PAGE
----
As we turn down Garms Circle, I see our neighbor John Fitzgibon. John is a former high potentate of the University of California, Monterey, and is newly retired. Before coming to Smith Valley, John had the punitive task of driving to and from Monterey and San Jose each workday. Today he wears a Stetson hat, walks to the mailbox and rarely leaves Smith Valley.
I ask Orllyene to roll her down her window; I turn the ignition key off and a chat ensues.
“I read that there is a pile of rock and mud on the Big Sur Highway,” I say to get things started (John is an expert on the middle California coastline). “It’s closed more than it’s open. One time Kim (his wife) and I camped on a ledge with a 200-foot drop into the sea. The ocean roared all night long, and the next day we drove south to the last stand of redwoods in California,” John says and we chat back and forth.
On one of Orllyene and my trips on the Big Sur we are on the ocean side of the road, feeling smug that we have an unobstructed view of the ocean. Suddenly a road on the left appears and I instinctively turn. I don’t see where the road leads, I just shift gears and look straight ahead. Up and up and up we go. One time we pull off and park, just to admire the view, then more and more switchbacks until we finally level off and merge into a wilderness of meadows and oak trees. The tranquility of driving on an empty two-lane road is sublime. We are alone, then a surprise. A uniformed soldier motions me to stop. We are entering Hunter Ligget Army Base, the largest army base in California. We show our ID, ownership papers for the car and are allowed to proceed. I have no idea where we are or where we are headed.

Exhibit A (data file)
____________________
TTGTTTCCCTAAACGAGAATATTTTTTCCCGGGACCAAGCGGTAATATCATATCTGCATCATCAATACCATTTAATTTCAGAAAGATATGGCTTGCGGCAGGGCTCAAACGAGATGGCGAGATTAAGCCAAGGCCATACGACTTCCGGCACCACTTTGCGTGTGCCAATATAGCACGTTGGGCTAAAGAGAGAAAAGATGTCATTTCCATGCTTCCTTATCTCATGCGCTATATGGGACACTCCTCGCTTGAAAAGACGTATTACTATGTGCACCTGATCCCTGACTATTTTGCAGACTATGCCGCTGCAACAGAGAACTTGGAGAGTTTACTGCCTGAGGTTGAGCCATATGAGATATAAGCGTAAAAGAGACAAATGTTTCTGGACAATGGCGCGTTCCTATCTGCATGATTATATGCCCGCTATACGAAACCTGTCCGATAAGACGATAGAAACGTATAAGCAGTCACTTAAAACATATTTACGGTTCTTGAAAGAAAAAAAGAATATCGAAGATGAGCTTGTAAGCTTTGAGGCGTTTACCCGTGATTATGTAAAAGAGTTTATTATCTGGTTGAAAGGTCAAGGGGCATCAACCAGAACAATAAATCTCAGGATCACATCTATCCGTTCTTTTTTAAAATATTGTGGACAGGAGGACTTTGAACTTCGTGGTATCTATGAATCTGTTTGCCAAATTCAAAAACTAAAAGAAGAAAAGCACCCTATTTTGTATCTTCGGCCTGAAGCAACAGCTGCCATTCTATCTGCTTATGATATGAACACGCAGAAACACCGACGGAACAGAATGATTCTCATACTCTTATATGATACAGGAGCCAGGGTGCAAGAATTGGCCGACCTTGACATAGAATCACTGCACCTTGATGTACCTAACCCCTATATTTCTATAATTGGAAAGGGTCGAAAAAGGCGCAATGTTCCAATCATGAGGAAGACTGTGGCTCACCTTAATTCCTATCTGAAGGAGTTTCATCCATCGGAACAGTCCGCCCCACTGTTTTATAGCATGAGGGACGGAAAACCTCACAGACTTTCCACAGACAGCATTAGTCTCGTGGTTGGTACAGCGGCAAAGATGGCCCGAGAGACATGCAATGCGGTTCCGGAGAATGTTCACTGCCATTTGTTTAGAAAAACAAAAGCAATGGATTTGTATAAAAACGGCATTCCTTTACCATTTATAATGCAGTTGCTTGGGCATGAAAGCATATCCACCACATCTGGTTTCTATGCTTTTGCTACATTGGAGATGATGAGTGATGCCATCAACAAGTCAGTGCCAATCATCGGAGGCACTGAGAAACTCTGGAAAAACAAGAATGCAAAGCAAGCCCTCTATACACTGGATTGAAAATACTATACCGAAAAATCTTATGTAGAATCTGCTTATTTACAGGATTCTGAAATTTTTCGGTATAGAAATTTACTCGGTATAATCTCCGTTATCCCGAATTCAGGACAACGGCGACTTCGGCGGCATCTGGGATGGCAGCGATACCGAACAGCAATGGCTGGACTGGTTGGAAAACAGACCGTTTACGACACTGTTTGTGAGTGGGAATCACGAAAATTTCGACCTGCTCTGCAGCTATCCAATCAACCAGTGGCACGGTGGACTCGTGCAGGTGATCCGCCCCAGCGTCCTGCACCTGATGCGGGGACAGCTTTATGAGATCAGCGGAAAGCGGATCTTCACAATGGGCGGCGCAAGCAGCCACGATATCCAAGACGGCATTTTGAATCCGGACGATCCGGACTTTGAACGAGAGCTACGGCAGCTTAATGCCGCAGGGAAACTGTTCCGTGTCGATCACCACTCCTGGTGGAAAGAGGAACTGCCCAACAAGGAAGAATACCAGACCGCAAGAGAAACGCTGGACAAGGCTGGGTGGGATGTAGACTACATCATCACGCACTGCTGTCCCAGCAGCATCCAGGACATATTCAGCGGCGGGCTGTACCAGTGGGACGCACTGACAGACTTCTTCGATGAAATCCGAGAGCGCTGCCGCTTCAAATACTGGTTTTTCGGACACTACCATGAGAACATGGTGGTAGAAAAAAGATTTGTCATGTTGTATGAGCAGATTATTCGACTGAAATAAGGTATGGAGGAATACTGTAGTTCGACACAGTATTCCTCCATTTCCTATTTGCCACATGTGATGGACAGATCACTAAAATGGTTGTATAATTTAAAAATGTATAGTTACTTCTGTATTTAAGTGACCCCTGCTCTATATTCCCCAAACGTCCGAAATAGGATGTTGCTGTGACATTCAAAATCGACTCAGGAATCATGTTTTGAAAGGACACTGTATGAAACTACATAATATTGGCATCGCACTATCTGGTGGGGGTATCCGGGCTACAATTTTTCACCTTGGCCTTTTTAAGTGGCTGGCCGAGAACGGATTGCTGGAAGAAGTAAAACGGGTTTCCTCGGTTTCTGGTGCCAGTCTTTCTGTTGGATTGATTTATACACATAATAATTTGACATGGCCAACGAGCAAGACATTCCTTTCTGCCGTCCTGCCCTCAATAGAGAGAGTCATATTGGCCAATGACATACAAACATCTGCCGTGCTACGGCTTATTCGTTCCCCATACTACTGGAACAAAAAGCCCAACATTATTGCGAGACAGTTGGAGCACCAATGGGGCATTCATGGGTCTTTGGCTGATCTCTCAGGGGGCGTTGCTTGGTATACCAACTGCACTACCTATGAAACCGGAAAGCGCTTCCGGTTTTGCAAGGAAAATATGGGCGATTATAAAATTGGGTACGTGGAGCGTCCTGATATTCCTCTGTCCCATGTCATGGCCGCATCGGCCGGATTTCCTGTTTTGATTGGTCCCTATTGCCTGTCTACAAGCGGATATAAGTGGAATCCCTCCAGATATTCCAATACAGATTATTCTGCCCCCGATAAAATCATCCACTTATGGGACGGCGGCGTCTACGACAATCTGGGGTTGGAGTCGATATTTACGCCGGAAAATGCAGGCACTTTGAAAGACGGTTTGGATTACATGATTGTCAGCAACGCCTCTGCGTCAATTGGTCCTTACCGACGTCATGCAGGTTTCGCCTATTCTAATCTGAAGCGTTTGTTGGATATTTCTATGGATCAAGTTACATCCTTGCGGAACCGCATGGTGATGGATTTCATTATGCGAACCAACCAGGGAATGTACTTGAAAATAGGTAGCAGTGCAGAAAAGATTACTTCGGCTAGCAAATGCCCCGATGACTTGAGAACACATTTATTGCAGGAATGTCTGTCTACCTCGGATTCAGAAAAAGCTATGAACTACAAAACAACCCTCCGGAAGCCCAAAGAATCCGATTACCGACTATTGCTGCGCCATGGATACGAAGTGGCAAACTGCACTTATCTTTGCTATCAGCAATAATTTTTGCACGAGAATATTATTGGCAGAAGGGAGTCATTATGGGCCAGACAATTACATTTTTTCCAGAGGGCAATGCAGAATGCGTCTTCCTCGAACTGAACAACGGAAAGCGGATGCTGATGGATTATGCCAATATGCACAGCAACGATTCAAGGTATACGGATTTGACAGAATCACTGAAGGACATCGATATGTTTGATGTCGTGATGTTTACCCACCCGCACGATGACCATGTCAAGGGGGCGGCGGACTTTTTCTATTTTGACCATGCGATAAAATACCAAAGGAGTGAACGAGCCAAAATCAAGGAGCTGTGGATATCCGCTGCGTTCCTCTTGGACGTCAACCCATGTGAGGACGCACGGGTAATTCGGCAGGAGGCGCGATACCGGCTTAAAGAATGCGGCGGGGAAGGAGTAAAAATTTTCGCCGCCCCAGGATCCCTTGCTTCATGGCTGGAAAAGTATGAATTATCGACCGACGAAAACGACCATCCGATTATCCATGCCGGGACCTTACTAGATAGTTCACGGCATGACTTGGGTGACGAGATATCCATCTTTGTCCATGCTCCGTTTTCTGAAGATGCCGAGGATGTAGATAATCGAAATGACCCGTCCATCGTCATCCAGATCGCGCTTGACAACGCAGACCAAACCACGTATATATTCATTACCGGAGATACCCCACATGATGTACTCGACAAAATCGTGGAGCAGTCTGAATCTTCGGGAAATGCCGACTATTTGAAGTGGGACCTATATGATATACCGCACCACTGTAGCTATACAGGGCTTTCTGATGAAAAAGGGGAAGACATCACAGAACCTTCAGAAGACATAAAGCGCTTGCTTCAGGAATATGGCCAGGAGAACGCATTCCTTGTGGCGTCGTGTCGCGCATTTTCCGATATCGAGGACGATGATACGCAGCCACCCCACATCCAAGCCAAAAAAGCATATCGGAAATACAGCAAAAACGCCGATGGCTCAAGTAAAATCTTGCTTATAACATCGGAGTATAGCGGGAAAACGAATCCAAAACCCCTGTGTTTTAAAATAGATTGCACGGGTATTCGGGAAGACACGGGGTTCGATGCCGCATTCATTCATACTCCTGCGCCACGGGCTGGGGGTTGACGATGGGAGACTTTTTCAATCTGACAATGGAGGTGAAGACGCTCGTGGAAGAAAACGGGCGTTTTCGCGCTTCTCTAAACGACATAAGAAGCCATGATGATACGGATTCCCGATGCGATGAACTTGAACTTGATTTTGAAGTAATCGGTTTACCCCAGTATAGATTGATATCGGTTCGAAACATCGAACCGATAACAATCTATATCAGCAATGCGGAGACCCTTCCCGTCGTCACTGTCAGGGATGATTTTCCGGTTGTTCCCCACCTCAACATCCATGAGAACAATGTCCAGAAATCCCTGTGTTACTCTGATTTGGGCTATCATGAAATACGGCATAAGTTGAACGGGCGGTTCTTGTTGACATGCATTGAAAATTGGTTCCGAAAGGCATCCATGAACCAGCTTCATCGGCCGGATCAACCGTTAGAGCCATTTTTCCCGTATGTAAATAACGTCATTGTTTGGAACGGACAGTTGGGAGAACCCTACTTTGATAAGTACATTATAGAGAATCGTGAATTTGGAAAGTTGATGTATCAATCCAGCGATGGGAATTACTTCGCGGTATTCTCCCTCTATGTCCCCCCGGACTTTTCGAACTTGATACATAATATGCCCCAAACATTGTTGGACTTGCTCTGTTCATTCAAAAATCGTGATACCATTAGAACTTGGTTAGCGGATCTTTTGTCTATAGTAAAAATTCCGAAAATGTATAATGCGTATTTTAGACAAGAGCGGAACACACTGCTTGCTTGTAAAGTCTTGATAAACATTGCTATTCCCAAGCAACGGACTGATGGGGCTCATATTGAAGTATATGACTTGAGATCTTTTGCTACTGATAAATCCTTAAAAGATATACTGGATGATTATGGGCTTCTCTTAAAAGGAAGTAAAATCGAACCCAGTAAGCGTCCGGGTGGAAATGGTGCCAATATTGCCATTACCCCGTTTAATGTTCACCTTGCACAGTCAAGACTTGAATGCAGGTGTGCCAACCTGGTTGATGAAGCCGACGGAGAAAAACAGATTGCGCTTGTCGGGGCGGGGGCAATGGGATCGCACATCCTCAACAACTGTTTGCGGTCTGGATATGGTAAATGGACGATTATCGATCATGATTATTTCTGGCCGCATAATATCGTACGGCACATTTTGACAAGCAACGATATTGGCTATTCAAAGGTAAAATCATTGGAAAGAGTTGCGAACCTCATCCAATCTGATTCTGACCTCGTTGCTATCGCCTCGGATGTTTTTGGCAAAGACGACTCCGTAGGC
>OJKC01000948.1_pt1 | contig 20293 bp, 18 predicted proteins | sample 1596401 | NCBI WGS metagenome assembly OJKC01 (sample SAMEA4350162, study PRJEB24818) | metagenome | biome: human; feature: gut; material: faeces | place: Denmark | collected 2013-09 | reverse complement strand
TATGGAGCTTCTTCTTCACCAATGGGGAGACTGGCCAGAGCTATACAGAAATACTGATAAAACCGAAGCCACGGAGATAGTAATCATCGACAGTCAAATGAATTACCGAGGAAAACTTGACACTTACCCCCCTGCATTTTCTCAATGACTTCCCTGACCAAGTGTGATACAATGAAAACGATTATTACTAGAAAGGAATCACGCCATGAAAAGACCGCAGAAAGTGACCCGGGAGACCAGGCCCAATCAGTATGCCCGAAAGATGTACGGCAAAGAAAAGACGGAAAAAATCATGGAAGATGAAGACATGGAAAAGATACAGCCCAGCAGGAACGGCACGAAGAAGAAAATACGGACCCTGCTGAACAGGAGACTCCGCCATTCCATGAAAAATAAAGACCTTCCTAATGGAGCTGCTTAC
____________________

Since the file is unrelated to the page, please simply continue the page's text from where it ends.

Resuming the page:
After an eternity of isolation, with no road signs and no cars, Mission San Antonio de Padua appears nestled in rolling hills. We pull into an empty parking lot. This is the third mission built by Padre Juan Junipero Serra in California. On July 14, 1771, mission bells were hung on an oak tree; gardens were planted, rooms of thick stone walls and tiled roofs were built for the friars who were left to start construction. Today the Mission is a sprawling collection of chapels, work building and church grounds. It sits on 86 pristine acre and is gorgeous. I read that it is still a source of spiritual comfort for monks and laymen. Worldly success seems irrelevant here at San Antonio de Padua. Faith and peace, not ambition and competition are the goal here. Perhaps this remote location is responsible for San Antonio de Padua Mission’s physical and spiritual longevity.
It’s dusk now and how to avoid those switch backs on the coast? Not to worry, the road we’ve been on goes through Jolon, a hub on a four-lane highway. I look in the rear-view mirror, and vow to return to “The Mission that time forgot.” It was a great adventure.
Ron Walker can be contacted at firstname.lastname@example.org